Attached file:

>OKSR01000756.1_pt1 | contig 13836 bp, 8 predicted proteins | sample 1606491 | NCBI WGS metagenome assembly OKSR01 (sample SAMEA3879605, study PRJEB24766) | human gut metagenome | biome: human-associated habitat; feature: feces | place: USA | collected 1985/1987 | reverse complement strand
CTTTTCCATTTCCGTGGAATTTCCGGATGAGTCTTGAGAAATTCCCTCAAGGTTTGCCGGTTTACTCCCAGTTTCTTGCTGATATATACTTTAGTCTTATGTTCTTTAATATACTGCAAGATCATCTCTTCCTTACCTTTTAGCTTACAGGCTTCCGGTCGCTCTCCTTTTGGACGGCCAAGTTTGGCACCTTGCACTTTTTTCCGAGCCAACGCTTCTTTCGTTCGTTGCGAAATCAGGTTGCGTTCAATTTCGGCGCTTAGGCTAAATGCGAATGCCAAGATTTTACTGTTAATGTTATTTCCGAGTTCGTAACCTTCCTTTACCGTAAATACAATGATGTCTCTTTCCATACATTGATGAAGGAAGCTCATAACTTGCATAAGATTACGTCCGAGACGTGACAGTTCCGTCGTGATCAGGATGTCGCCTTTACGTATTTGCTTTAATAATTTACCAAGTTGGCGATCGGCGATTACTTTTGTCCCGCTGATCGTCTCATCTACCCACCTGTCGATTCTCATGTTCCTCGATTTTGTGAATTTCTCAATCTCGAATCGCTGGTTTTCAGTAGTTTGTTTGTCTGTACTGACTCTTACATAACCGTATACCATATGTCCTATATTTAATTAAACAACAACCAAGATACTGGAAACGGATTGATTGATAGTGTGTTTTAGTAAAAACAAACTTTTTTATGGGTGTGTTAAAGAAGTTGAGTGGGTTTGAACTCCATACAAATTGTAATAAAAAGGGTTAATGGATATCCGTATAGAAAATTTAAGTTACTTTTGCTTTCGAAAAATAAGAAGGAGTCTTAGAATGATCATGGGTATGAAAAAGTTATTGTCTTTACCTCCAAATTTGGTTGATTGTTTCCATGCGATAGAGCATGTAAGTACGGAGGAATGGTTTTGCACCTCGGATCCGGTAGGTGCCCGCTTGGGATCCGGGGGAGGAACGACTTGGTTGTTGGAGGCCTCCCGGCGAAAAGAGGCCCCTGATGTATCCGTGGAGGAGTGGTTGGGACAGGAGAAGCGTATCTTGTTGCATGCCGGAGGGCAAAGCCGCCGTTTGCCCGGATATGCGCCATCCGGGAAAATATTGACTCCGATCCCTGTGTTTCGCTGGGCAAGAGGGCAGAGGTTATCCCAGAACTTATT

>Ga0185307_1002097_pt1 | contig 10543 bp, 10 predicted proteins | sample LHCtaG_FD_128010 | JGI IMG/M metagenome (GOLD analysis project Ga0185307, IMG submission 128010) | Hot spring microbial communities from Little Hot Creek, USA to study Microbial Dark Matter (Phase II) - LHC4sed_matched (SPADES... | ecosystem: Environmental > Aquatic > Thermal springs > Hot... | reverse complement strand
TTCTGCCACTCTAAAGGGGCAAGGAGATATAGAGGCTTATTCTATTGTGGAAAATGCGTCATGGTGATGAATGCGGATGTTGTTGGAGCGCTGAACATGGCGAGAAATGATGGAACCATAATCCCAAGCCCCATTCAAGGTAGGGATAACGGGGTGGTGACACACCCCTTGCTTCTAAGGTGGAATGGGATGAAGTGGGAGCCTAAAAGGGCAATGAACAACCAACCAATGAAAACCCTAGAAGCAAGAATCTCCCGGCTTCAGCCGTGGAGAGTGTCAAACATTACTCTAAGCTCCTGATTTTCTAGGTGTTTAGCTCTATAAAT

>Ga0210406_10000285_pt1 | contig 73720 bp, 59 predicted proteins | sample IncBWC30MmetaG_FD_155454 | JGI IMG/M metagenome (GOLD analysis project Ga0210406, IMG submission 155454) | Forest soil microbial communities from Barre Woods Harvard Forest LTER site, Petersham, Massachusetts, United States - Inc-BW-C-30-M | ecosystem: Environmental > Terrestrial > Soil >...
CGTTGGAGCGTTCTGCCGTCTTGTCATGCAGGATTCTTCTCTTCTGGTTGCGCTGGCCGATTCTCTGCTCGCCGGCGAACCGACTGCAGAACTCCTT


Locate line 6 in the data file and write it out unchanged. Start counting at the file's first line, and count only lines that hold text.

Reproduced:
CGTTGGAGCGTTCTGCCGTCTTGTCATGCAGGATTCTTCTCTTCTGGTTGCGCTGGCCGATTCTCTGCTCGCCGGCGAACCGACTGCAGAACTCCTT